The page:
In the first decade of the twenty-first century, video games are an integral part of global media culture, rivaling Hollywood in revenue and influence. No longer confined to a subculture of adolescent males, video games today are played by adults around the world. At the same time, video games have become major sites of corporate exploitation and military recruitment. In Games of Empire, Nick Dyer-Witheford and Greig de Peuter offer a radical political critique of such video games and virtual environments as Second Life, World of Warcraft, and Grand Theft Auto, analyzing them as the exemplary media of Empire, the twenty-first-century hypercapitalist complex theorized by Michael Hardt and Ant...
These two new collections, numbers 28 and 29 respectively in the Annals of Mathematics Studies, continue the high standard set by the earlier Annals Studies 20 and 24 by bringing together important contributions to the theories of games and of nonlinear differential equations.
From their inception, video games quickly became a major new arena of popular entertainment. Beginning with very primitive games, they quickly evolved into interactive animated works, many of which now approach film in terms of their visual excitement. But there are important differences, as Arthur Asa Berger makes clear in this important new work. Films are purely to be viewed, but video involves the player, moving from empathy to immersion, from being spectators to being actively involved in texts. Berger, a renowned scholar of popular culture, explores the cultural significance of the expanding popularity and sophistication of video games and considers the biological and psychoanalytic as...
The 14 essays in Game on, Hollywood! take on several points of game and film intersection. They look at storylines, aesthetics, mechanics, and production. The book is about adaptation (video game to film, film to video game), but it is even more about narrative. The essays draw attention to the ways and possibilities of telling a story. They consider differences and similarities across modes of storytelling (showing, telling, interacting), explore the consequences of time, place and ideology, and propose critical approaches to the vastness of narrative in the age of multimedia storytelling. The video games and film texts discussed include The Warriors (1979 film; 2005 video game), GoldenEye (1995 film), GoldenEye 007 (1997 and 2011 video games), Buffy the Vampire Slayer (2000–2004, television show), Buffy the Vampire Slayer: Chaos Bleeds (2003 video game), Prince of Persia: The Sands of Time (2003 video game; 2010 film), the Star Wars franchise empire (1977 on), Afro Samurai (2009 video game), and Disney’s Epic Mickey (2010 video game).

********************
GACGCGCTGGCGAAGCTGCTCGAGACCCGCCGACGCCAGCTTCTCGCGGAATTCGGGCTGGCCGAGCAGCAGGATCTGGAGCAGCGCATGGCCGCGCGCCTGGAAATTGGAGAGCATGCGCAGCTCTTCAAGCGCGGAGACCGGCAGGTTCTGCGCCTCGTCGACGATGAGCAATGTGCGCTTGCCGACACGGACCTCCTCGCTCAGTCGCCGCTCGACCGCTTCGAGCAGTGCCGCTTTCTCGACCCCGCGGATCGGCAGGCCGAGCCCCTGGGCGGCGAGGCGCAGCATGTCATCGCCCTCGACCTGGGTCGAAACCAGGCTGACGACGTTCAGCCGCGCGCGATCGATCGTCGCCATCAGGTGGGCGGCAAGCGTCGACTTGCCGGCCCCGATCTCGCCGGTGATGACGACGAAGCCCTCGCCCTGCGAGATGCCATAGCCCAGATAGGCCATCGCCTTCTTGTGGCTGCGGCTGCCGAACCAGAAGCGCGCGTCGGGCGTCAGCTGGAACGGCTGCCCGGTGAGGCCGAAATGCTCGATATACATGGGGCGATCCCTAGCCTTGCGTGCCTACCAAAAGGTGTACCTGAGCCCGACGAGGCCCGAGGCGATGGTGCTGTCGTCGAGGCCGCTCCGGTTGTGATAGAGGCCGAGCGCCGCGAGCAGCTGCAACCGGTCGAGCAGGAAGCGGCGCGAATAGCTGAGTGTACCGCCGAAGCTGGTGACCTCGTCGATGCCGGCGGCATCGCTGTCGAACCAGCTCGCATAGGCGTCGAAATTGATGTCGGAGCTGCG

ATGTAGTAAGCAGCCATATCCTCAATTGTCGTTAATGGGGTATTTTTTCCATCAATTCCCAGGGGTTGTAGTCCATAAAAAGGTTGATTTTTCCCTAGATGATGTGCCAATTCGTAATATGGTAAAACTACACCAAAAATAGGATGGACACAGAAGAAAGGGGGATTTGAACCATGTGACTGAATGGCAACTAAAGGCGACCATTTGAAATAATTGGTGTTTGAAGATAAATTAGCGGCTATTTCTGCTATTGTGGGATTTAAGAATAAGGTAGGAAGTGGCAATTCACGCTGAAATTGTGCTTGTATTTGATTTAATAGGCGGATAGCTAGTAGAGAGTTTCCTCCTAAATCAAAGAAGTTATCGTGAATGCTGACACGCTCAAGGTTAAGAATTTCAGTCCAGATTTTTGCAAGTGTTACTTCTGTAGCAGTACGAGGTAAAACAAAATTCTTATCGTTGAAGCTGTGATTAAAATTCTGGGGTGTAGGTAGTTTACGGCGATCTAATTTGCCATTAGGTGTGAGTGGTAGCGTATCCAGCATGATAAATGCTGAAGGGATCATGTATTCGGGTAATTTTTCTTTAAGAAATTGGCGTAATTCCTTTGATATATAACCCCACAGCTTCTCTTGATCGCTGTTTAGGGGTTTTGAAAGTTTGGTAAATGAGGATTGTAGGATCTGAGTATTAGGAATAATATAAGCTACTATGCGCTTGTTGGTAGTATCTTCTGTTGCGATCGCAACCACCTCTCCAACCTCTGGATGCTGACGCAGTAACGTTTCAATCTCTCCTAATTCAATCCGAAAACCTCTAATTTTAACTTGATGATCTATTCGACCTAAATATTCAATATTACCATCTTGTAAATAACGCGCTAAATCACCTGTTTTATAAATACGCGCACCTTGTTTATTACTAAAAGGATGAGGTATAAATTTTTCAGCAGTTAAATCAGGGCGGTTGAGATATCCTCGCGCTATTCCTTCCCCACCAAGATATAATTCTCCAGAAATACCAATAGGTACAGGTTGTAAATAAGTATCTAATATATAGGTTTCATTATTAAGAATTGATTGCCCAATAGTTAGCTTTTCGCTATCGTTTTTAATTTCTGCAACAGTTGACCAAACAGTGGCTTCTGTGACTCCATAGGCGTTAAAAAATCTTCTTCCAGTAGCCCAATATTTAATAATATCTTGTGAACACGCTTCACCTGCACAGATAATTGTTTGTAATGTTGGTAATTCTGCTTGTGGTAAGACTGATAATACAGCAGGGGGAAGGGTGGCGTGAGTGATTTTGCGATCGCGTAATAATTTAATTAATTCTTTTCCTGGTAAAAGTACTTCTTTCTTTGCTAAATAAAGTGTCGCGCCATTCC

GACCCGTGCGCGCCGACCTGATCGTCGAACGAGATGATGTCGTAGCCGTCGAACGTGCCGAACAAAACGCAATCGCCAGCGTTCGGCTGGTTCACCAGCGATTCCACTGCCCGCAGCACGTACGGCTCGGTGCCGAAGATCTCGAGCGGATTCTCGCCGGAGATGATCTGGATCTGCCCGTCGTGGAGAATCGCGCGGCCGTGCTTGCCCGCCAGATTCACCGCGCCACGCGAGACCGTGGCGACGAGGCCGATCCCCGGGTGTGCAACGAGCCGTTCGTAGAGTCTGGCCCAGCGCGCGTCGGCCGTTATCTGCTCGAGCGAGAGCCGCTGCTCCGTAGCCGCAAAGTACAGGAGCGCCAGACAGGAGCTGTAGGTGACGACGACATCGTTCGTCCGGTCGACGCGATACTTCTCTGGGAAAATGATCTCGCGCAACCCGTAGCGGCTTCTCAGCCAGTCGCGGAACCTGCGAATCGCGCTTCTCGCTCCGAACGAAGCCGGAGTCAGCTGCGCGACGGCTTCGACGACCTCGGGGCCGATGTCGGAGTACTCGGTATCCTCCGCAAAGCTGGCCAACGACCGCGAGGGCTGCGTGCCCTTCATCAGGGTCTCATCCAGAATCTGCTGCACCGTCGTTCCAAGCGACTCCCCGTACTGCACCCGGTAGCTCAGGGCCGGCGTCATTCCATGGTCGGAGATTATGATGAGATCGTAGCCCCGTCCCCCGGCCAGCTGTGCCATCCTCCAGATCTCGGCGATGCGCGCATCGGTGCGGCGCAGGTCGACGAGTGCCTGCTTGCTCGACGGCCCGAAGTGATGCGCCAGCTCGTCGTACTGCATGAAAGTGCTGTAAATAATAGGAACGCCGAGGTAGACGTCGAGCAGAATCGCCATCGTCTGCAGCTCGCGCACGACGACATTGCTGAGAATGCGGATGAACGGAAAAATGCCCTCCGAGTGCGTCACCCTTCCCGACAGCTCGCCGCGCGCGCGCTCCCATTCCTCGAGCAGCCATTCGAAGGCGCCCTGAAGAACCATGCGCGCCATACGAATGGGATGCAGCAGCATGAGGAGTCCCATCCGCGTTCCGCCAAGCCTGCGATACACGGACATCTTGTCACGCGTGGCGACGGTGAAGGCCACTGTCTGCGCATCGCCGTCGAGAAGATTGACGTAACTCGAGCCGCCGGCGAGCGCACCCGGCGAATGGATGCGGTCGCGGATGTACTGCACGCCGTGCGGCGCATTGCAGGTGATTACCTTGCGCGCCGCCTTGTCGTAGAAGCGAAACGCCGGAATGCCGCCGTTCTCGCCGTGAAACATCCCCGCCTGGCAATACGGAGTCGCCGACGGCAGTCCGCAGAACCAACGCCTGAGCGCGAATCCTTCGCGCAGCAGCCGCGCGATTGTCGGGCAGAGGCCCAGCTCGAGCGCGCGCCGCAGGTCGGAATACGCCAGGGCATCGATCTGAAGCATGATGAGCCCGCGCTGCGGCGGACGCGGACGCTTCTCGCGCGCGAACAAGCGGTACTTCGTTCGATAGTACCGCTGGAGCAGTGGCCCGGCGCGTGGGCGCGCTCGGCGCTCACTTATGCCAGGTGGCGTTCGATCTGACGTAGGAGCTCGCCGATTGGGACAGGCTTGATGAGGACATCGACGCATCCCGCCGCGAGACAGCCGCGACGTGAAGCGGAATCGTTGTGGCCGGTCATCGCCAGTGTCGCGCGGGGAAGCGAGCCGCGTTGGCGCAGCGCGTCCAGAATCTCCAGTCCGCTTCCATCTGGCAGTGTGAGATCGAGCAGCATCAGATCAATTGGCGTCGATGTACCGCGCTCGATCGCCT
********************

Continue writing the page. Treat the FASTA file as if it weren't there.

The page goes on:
With video game sales in the billions and anxious concerns about their long-term effects growing louder, "Glued to Games: How Video Games Draw Us In and Hold Us Spellbound" brings something new to the discussion. It is the first truly balanced research-based analysis on the games and gamers, addressing both the positive and negative aspects of habitual playing by drawing on significant recent studies and established motivational theory. Filled with examples from popular games and the real experiences of gamers themselves, "Glued to Games" gets to the heart of gaming's powerful psychological and emotional allure--the benefits as well as the dangers. It gives everyone from researchers to parents to gamers themselves a clearer understanding the psychology of gaming, while offering prescriptions for healthier, more enjoyable games and gaming experiences.
This encyclopedia collects and organizes theoretical and historical content on the topic of video games, covering the people, systems, technologies, and theoretical concepts as well as the games themselves. * More than 300 A–Z cross-referenced and integrated entries, from Atari to Zelda * Dozens of screenshots and photographs * A "Further Reading" bibliography section is included with many entries
Play is "an occasion of pure waste: waste of time, energy, ingenuity, skill, and often of money." It is also an essential element of human social and spiritual development. In this study, Roger Caillois defines play as a voluntary activity that occurs in a pure space, isolated and protected from the rest of life. Within limits set by rules that provide a level playing field, players move toward an unpredictable outcome by responding to their opponents' actions. Caillois qualifies types of games and ways of playing, from the improvisation characteristic of children's play to the disciplined pursuit of solutions to gratuitously difficult puzzles. He also examines the means by which games become part of daily life, ultimately giving cultures their most characteristic customs and institutions.